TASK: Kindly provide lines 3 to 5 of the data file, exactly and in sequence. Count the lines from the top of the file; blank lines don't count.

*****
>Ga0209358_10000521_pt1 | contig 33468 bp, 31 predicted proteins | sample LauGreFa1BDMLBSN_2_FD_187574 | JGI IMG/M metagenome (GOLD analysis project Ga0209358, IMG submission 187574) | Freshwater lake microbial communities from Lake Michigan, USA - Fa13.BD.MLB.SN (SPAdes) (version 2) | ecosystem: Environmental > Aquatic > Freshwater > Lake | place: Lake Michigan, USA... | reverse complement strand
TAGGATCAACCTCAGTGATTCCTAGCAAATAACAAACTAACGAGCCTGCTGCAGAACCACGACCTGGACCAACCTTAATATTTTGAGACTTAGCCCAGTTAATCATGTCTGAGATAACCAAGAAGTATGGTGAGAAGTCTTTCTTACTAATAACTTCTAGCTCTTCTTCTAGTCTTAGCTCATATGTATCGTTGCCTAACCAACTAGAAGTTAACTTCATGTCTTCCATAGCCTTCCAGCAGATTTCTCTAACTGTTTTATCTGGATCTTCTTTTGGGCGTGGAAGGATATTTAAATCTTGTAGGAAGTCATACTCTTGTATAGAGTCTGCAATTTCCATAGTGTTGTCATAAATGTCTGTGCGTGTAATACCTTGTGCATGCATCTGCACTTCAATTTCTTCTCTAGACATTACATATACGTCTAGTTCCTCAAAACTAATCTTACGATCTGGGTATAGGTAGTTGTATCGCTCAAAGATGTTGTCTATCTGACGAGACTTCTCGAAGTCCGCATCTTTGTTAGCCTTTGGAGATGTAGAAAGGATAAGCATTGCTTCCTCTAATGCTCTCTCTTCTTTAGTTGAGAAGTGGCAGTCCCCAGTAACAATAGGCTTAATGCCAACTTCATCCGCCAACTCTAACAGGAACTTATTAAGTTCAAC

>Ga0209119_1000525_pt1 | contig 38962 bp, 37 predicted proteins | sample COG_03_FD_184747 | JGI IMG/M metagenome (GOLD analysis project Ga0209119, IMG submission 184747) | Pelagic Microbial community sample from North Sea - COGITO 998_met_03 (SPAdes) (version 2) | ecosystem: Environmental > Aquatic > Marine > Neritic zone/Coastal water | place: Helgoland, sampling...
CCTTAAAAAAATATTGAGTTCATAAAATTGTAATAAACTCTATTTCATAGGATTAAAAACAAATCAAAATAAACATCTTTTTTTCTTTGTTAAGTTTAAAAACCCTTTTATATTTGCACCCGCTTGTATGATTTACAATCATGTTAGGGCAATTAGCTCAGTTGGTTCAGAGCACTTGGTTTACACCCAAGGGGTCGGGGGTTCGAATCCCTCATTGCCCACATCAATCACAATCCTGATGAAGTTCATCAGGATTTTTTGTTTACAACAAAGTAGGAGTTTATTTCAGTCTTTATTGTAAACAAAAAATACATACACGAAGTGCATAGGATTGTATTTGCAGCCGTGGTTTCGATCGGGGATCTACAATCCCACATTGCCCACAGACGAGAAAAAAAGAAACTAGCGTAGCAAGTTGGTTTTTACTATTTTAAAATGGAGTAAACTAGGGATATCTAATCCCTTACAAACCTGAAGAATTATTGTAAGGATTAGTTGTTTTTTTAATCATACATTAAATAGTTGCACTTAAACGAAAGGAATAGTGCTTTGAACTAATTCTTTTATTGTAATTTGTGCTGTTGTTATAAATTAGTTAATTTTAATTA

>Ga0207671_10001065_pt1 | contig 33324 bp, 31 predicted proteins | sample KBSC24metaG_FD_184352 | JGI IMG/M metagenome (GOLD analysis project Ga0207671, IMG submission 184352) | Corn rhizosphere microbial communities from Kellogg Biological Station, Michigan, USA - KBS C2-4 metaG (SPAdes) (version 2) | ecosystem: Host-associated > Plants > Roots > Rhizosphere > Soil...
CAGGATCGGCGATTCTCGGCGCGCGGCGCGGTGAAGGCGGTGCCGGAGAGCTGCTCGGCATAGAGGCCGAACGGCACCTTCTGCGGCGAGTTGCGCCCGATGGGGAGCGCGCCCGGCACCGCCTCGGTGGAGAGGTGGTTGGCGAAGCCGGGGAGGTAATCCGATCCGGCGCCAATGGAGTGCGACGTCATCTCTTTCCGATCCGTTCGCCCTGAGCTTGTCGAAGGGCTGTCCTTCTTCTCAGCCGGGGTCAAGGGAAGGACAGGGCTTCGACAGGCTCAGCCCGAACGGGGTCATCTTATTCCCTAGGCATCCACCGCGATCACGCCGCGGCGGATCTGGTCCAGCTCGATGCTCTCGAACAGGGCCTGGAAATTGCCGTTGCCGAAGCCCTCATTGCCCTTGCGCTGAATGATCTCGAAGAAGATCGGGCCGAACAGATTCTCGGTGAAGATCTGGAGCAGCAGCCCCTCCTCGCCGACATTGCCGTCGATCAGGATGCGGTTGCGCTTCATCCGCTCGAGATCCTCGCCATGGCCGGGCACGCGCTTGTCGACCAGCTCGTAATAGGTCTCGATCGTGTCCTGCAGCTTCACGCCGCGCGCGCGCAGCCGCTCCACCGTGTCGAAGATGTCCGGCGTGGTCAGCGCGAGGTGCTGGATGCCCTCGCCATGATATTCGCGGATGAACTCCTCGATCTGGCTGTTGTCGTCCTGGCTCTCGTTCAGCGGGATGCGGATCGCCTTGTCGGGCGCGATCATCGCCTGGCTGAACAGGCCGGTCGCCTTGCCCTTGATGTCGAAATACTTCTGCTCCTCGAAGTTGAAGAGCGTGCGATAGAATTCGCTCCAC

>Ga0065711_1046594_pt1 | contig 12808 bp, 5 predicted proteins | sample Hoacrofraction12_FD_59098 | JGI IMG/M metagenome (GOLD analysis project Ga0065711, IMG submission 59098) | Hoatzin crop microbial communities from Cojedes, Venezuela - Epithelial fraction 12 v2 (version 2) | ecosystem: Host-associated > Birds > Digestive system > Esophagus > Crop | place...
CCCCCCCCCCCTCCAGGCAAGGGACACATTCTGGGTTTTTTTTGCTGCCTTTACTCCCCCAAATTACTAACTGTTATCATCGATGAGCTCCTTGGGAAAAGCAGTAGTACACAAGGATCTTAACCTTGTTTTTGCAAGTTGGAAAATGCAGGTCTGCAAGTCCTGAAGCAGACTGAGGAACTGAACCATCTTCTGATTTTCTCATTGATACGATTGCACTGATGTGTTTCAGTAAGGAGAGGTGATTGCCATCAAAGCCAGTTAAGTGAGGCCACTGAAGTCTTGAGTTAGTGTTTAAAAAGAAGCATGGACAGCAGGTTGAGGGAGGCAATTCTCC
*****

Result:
>Ga0209119_1000525_pt1 | contig 38962 bp, 37 predicted proteins | sample COG_03_FD_184747 | JGI IMG/M metagenome (GOLD analysis project Ga0209119, IMG submission 184747) | Pelagic Microbial community sample from North Sea - COGITO 998_met_03 (SPAdes) (version 2) | ecosystem: Environmental > Aquatic > Marine > Neritic zone/Coastal water | place: Helgoland, sampling...
CCTTAAAAAAATATTGAGTTCATAAAATTGTAATAAACTCTATTTCATAGGATTAAAAACAAATCAAAATAAACATCTTTTTTTCTTTGTTAAGTTTAAAAACCCTTTTATATTTGCACCCGCTTGTATGATTTACAATCATGTTAGGGCAATTAGCTCAGTTGGTTCAGAGCACTTGGTTTACACCCAAGGGGTCGGGGGTTCGAATCCCTCATTGCCCACATCAATCACAATCCTGATGAAGTTCATCAGGATTTTTTGTTTACAACAAAGTAGGAGTTTATTTCAGTCTTTATTGTAAACAAAAAATACATACACGAAGTGCATAGGATTGTATTTGCAGCCGTGGTTTCGATCGGGGATCTACAATCCCACATTGCCCACAGACGAGAAAAAAAGAAACTAGCGTAGCAAGTTGGTTTTTACTATTTTAAAATGGAGTAAACTAGGGATATCTAATCCCTTACAAACCTGAAGAATTATTGTAAGGATTAGTTGTTTTTTTAATCATACATTAAATAGTTGCACTTAAACGAAAGGAATAGTGCTTTGAACTAATTCTTTTATTGTAATTTGTGCTGTTGTTATAAATTAGTTAATTTTAATTA

>Ga0207671_10001065_pt1 | contig 33324 bp, 31 predicted proteins | sample KBSC24metaG_FD_184352 | JGI IMG/M metagenome (GOLD analysis project Ga0207671, IMG submission 184352) | Corn rhizosphere microbial communities from Kellogg Biological Station, Michigan, USA - KBS C2-4 metaG (SPAdes) (version 2) | ecosystem: Host-associated > Plants > Roots > Rhizosphere > Soil...